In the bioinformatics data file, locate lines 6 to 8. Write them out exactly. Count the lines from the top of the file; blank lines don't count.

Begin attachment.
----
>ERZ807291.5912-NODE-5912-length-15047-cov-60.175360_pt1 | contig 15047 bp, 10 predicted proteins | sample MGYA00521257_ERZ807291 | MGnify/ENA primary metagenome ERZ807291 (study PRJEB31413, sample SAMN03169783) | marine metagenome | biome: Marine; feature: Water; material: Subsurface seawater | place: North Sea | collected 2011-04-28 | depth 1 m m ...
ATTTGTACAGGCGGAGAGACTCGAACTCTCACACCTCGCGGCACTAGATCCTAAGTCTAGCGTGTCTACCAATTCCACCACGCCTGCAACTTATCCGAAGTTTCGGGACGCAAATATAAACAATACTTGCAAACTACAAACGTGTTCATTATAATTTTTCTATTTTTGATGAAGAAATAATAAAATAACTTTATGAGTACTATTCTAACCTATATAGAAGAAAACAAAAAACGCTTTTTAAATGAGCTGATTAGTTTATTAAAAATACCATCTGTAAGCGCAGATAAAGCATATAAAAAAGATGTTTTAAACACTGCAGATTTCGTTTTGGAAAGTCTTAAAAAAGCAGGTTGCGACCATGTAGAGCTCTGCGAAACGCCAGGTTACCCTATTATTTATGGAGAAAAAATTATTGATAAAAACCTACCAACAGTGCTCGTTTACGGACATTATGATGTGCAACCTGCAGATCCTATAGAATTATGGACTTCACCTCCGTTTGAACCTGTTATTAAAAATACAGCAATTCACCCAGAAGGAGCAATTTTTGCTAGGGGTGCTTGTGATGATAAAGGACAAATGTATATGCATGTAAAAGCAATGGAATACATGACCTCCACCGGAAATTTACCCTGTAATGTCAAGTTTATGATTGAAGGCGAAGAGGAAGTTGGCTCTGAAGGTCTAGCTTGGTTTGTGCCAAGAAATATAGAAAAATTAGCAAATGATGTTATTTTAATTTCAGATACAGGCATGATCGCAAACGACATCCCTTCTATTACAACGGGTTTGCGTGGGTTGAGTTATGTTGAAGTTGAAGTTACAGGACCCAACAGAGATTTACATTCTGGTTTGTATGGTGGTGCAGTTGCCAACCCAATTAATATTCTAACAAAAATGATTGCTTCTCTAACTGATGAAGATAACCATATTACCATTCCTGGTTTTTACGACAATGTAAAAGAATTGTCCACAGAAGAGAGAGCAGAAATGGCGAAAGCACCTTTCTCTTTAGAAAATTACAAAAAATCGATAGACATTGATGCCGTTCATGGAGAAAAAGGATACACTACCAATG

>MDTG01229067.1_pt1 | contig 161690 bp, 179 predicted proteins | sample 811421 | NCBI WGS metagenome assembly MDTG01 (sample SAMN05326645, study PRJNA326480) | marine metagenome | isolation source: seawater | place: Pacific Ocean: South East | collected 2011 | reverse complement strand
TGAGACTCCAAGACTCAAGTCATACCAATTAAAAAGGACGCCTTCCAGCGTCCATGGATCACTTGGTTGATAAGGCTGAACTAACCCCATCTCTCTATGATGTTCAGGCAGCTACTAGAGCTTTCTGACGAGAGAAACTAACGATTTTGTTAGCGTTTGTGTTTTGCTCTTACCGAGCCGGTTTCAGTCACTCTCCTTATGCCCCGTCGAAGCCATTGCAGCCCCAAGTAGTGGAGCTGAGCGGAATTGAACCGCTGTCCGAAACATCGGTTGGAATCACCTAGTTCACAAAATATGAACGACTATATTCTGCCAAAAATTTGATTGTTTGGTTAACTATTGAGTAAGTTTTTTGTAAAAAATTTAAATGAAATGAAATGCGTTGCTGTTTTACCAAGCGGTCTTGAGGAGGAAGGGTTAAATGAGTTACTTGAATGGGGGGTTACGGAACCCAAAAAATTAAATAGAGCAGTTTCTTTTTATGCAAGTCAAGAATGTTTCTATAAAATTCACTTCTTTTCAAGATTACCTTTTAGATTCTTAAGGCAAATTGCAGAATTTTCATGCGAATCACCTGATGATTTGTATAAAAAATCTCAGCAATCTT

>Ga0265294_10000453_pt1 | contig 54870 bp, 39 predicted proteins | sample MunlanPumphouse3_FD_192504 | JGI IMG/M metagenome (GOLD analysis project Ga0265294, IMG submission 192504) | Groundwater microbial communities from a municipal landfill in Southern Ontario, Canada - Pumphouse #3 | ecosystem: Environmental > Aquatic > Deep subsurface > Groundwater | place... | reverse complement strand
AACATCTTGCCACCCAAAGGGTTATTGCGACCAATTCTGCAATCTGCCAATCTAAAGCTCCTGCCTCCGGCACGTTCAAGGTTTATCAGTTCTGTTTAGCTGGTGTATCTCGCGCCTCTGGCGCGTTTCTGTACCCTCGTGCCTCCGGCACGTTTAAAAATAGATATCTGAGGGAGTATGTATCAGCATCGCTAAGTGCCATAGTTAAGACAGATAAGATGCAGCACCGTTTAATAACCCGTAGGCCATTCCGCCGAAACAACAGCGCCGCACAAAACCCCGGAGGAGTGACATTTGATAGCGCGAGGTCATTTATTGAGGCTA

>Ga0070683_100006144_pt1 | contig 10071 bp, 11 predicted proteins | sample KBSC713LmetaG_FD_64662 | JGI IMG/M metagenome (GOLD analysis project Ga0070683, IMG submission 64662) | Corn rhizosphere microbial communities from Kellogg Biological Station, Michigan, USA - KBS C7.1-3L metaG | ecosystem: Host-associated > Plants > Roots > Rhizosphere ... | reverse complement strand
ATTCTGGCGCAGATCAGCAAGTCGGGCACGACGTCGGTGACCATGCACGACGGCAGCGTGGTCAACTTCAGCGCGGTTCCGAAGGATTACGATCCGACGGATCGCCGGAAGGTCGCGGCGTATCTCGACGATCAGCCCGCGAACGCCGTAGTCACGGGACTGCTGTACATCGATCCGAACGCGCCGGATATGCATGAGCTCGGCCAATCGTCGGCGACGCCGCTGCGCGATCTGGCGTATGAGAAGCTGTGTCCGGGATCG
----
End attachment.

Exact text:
AACATCTTGCCACCCAAAGGGTTATTGCGACCAATTCTGCAATCTGCCAATCTAAAGCTCCTGCCTCCGGCACGTTCAAGGTTTATCAGTTCTGTTTAGCTGGTGTATCTCGCGCCTCTGGCGCGTTTCTGTACCCTCGTGCCTCCGGCACGTTTAAAAATAGATATCTGAGGGAGTATGTATCAGCATCGCTAAGTGCCATAGTTAAGACAGATAAGATGCAGCACCGTTTAATAACCCGTAGGCCATTCCGCCGAAACAACAGCGCCGCACAAAACCCCGGAGGAGTGACATTTGATAGCGCGAGGTCATTTATTGAGGCTA

>Ga0070683_100006144_pt1 | contig 10071 bp, 11 predicted proteins | sample KBSC713LmetaG_FD_64662 | JGI IMG/M metagenome (GOLD analysis project Ga0070683, IMG submission 64662) | Corn rhizosphere microbial communities from Kellogg Biological Station, Michigan, USA - KBS C7.1-3L metaG | ecosystem: Host-associated > Plants > Roots > Rhizosphere ... | reverse complement strand
ATTCTGGCGCAGATCAGCAAGTCGGGCACGACGTCGGTGACCATGCACGACGGCAGCGTGGTCAACTTCAGCGCGGTTCCGAAGGATTACGATCCGACGGATCGCCGGAAGGTCGCGGCGTATCTCGACGATCAGCCCGCGAACGCCGTAGTCACGGGACTGCTGTACATCGATCCGAACGCGCCGGATATGCATGAGCTCGGCCAATCGTCGGCGACGCCGCTGCGCGATCTGGCGTATGAGAAGCTGTGTCCGGGATCG